Portugal’s Successful Drug Policy

In 2001, Portugal decriminalized the possession of small amounts of all illicit substances. Having small amounts of drugs is no longer a criminal offense. When I say all, I mean all! So Heroin, cocaine, Crystal Meth and Cannabis were degraded from criminal activities and demoted in status to a social ill.

Now this is not to say that it is legal to possess and do drug in Portugal, but what it does mean is that you will not be criminally punished for doing it. Portugal shocked many countries with the implementation of this policy and 10 years later they finally have some data to show its effects.

In Portugal’s thoroughly re-envisioned drug policy, police officers now issue citations — but do not arrest — persons found in possession of small amounts of illicit substances. People who receive these citations are ordered to appear at a “dissuasion commission,” an administrative panel that operates outside of the criminal justice system. The panel, with two health practitioners and one legal practitioner, examines the individual’s circumstances and determines whether to make treatment referrals, issue fines or impose other non-criminal penalties.

Decriminalization in Portugal actually helped reduce the stigma around drug use (without increasing it) and made drug use less politically difficult to talk about. It encouraged better collaboration between law enforcement and service providers, and allowed law enforcement to focus on large-scale traffickers, resulting in increased seizures of commercial quantities of illicit drugs.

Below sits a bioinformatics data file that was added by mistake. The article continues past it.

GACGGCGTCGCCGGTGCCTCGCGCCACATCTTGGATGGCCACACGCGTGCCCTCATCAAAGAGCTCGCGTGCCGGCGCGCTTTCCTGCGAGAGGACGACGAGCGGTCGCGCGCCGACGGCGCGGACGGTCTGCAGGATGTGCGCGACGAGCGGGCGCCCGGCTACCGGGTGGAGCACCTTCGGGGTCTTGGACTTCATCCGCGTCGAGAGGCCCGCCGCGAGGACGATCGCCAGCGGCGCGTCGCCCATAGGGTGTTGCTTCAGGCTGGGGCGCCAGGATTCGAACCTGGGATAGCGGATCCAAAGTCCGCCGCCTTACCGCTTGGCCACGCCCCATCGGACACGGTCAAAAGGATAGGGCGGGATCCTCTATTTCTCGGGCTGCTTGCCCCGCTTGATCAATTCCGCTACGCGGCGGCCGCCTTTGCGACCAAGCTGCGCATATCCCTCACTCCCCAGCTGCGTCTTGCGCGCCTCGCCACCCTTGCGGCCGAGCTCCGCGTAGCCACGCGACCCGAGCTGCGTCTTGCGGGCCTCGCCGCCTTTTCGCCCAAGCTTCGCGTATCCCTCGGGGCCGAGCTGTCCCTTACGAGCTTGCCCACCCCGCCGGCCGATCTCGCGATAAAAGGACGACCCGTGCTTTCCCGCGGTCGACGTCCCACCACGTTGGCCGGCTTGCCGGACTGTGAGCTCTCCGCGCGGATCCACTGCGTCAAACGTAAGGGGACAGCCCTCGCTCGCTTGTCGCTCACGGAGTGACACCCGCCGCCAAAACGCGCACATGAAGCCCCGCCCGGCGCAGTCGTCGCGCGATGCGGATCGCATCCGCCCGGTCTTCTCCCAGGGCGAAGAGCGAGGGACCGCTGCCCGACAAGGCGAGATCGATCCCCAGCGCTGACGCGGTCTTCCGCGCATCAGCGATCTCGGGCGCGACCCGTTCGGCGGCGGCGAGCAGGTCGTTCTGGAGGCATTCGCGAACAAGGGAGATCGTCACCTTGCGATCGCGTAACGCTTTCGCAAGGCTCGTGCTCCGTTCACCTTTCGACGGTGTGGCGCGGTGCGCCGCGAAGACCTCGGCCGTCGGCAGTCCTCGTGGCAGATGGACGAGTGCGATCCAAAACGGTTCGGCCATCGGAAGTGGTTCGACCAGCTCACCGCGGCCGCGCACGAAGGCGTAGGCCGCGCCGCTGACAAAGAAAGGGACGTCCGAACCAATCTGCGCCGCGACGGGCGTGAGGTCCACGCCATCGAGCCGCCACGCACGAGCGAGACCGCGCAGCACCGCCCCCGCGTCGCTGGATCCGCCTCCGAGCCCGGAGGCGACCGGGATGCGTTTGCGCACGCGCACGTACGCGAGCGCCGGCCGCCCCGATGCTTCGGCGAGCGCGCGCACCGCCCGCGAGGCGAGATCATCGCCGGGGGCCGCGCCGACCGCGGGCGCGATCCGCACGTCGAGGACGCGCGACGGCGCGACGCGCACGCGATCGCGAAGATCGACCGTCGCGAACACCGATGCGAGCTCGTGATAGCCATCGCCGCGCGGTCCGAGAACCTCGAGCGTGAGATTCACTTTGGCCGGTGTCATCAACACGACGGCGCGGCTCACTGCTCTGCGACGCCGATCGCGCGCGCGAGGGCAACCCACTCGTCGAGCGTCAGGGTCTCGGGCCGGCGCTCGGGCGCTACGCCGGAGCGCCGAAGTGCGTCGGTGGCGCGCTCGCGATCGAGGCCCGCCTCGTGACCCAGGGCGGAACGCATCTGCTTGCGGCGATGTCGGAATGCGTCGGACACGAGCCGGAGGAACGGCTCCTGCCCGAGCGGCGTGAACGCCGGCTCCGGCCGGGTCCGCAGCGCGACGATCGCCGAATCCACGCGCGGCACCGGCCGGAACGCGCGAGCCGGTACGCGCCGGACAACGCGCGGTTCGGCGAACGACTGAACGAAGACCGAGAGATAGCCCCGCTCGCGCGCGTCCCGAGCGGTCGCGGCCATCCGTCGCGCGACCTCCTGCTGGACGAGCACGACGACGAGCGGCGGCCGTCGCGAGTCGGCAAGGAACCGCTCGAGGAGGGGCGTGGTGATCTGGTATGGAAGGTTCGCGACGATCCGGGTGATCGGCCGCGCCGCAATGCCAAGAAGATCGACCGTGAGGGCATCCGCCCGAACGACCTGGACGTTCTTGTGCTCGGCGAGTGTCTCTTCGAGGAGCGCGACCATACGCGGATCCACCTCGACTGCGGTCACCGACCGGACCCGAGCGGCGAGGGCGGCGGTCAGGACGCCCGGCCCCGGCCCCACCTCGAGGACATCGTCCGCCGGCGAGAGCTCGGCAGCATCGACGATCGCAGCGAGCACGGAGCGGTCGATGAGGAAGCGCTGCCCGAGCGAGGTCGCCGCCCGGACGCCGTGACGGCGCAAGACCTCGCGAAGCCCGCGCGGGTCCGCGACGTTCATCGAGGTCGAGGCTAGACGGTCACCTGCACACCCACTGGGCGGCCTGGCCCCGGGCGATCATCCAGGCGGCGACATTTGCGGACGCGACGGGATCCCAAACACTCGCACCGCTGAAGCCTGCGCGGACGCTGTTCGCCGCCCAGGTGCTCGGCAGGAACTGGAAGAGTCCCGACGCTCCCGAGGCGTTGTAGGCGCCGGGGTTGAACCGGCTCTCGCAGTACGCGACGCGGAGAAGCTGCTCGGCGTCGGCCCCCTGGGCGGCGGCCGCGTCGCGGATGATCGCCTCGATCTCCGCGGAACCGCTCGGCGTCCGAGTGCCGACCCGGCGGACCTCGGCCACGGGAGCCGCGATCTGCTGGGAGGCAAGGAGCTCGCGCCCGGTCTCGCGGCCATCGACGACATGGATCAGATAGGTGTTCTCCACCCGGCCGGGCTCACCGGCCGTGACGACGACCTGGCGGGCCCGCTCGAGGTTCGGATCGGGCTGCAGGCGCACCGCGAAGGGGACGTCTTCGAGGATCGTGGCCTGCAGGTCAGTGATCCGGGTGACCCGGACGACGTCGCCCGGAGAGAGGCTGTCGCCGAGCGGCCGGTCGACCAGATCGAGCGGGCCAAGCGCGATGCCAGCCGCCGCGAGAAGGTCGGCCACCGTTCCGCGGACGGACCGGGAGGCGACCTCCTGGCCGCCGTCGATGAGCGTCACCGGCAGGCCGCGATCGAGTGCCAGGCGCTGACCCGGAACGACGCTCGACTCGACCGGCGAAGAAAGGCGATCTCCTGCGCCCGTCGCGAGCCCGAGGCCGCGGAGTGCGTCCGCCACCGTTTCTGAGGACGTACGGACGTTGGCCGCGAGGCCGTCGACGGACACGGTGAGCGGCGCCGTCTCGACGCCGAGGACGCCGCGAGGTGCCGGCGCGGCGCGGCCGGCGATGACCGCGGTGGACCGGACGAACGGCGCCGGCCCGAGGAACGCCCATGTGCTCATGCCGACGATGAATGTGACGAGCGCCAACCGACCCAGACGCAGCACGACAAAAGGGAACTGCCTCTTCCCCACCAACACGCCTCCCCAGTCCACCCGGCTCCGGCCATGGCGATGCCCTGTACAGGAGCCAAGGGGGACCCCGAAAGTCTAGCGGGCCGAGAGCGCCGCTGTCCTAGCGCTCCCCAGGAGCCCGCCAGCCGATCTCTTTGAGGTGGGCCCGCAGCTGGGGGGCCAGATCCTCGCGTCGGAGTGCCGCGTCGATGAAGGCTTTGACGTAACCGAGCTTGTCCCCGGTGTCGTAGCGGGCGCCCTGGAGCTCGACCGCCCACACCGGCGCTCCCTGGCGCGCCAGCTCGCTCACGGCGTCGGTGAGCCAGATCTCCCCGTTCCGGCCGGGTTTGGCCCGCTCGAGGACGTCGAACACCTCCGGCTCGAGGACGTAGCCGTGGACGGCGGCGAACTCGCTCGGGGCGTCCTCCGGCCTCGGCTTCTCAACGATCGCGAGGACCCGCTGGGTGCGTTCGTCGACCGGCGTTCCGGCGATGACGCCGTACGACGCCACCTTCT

Results show that in Portugal reported drug use is down by more than half compared to the period before implementation. Currently 40,000 people in Portugal are being treated for drug abuse. This is a far cheaper, far more humane way to tackle the problem. Rather than locking up 100,000 criminals, the Portuguese are working to cure 40,000 patients.

“I really don’t care if people use drugs. I don’t want them to suffer from it. There is no doubt that the phenomenon of addiction is in decline in Portugal,” said João Goulão, president of the Institute on Drugs and Drug Addiction at a press conference to mark the 10th anniversary of the law.

Portugal is one of the first countries in the world to have re envisioned the struggle against drug use. By using innovative and humane techniques, they have managed to create a system that aims to improve and not cast aside the very real issue of drug abuse. Now War on Drugs will ever be successful. Stats show that over 70% of all prisoners in US jails are there on a drug related offence. How many does that cost the tax payer? And does it actually work? The numbers are no doubt close to what we see here in SA.

I don’t see any decrease in the number of drug related crimes. The effects of it are felt by everyone. Rich, poor, Black and White it doesn’t matter. Maybe its time South Africa also reviews its stand point?

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